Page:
566th Air Defense Group

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566th Air Defense Group Airdefensecommand-logo.jpg
84th Fighter-Interceptor Squadron Northrop F-89C-5-NO Scorpion 50-746 1952.jpg
Cannon armed F-89 of the 84th FIS at Hamilton AFB
Active 1944-1945, 1952–1955
Country  United States
Branch  United States Air Force
Type Fighter Interceptor
Role Air Defense
Part of Air Defense Command

The 566th Air Defense Group is a disbanded unit of the United States Air Force. Its last assignment was with the 28th Air Division at Hamilton Air Force Base (AFB), California where it was inactivated on 18 August 1955. The group was originally activated as a support unit for a combat group at the end of World War II but never deployed before it was inactivated in 1945.

The group was activated once again in 1952 to replace the support elements of the inactivating 78th Fighter-Interceptor Wing. A year later ADC established it as an operational headquarters for fighter-interceptor squadrons as well. It was replaced in 1955 when ADC transferred its mission, equipment, and personnel to the 78th Fighter Group in a project that replaced air defense groups commanding fighter squadrons with fighter groups with distinguished records during World War II.


World War II[edit]

The group was activated toward the end of World War II as the 566th Air Service Group in 1944 and trained to support a single combat group.[1] Its 984th Air Engineering Squadron[2] would provide maintenance that was beyond the capability of the combat group, its 1004th Air Materiel Squadron[2] would handle all supply matters, and its Headquarters & Base Services Squadron would provide other support.[1] The group was inactivated before it could be deployed overseas.[3] It was disbanded in 1948.[4]

Cold War[edit]

During the Cold War the group was reconstituted, redesignated as the 566th Air Base Group, and activated at Hamilton AFB in 1952[5] in a major reorganization of Air Defense Command (ADC) responding to ADC's difficulty under the existing wing base organizational structure in deploying fighter squadrons to best advantage.[6] It replaced the 78th Air Base Group as host unit for Hamilton. It was assigned eight squadrons and one flight to perform its support responsibilities.[7][8][9][10] The group also assumed responsibility to maintain aircraft stationed at Hamilton from the inactivating 78th Maintenance & Supply Group,[11] while the operational elements of the 78th Fighter-Interceptor Wing[12] were assigned to the 28th Air Division.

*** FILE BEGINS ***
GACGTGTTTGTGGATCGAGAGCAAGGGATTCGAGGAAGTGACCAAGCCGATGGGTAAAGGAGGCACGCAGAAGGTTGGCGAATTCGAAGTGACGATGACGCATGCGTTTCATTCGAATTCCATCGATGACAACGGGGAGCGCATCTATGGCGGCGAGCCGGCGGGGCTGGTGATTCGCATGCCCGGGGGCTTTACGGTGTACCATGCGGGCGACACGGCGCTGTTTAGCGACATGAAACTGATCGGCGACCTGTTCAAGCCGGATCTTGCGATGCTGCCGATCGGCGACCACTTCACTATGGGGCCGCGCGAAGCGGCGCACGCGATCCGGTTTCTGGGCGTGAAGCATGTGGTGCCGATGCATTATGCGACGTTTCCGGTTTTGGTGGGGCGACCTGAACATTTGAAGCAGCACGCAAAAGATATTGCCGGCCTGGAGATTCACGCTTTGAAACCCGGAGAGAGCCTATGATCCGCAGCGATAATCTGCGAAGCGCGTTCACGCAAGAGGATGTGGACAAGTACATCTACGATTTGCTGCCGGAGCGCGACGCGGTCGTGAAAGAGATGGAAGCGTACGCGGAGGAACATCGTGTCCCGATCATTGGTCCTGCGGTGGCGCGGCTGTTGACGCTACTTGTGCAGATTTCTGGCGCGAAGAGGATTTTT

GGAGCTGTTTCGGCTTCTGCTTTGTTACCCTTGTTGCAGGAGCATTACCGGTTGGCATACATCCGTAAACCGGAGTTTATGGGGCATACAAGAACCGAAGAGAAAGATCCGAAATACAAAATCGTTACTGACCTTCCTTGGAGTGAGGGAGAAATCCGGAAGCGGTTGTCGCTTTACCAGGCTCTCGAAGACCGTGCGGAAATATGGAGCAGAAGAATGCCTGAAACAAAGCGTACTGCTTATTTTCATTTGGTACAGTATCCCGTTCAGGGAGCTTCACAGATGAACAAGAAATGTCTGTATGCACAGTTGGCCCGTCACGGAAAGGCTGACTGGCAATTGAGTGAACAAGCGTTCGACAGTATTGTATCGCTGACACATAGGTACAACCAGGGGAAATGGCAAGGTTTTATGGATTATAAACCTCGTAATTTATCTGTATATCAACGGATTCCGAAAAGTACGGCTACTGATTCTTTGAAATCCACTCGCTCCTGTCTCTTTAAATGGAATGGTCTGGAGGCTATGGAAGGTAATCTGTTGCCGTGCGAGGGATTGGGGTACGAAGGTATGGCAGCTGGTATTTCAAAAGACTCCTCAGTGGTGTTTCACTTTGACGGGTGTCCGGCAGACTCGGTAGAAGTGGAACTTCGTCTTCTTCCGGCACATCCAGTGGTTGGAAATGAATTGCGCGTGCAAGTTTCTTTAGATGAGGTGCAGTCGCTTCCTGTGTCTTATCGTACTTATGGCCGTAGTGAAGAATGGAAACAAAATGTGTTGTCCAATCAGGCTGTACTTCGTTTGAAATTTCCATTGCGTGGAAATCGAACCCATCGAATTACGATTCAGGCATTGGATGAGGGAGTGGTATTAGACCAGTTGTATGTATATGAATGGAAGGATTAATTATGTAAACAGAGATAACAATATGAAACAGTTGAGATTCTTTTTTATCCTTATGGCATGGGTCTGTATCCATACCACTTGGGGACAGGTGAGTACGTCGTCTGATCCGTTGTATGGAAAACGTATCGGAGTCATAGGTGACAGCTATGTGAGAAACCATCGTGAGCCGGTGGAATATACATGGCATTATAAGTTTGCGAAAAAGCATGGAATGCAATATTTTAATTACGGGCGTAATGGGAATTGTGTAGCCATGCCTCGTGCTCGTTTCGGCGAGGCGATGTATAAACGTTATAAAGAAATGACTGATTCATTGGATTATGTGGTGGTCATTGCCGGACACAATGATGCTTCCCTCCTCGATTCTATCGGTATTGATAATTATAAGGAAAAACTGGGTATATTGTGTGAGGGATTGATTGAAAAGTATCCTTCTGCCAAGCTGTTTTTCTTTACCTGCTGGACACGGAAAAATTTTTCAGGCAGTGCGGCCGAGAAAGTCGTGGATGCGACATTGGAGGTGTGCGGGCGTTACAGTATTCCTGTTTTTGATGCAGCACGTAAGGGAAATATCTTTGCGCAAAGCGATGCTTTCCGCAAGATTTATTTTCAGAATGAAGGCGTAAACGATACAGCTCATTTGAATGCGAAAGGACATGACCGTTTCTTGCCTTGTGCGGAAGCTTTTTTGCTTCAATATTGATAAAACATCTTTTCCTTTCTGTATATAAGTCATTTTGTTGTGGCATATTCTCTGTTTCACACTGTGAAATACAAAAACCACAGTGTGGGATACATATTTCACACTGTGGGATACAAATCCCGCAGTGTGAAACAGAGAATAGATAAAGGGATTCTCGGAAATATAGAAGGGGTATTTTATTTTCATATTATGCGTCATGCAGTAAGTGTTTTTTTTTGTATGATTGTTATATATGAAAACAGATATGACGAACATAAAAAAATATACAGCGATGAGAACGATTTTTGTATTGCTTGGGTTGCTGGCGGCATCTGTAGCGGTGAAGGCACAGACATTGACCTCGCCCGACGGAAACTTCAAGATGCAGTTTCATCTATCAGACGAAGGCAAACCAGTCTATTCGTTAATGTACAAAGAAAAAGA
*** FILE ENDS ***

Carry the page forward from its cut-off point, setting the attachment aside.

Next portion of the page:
The 566th was redesignated the 566th Air Defense Group[5] and assumed responsibility for air defense of the Northern California.[citation needed] It was assigned the 84th Fighter-Interceptor Squadron (FIS), flying F-89 Scorpion aircraft[13] from the 28th Air Division as its operational element.[14] The 84th FIS was already stationed at Hamilton AFB.[14] In March, a second operational squadron, the 496th Fighter-Interceptor Squadron, was activated at Hamilton and assigned to the group.[15] The 496th FIS was initially equipped with outmoded World War II era F-51 Mustang Aircraft.[16] In April, the 83rd FIS traded its Scorpions for F-94 "Starfire" aircraft.[13] and to later model Starfire before the end of the year.[13] The 496th FIS, in turn converted to F-86 "Sabres" during 1953.[16] In February 1954, the 325th Fighter-Interceptor Squadron at Travis Air Force Base, CA, flying F-86 Sabres,[17] was assigned to the group.[18] Ten days after its assignment, the 325th FIS moved to Hamilton AFB.[18] A few months later, in July, the group once again had only two operational squadrons when the 496th FIS transferred to Europe and was assigned elsewhere.[15] The 566th was inactivated[5] and replaced by the 78th Fighter Group (Air Defense) on 18 August 1955[19] as result of ADC's Project Arrow, which was designed to bring back on the active list the fighter units which had compiled memorable records in the two world wars.[20] The group was disbanded once again in 1984.[21]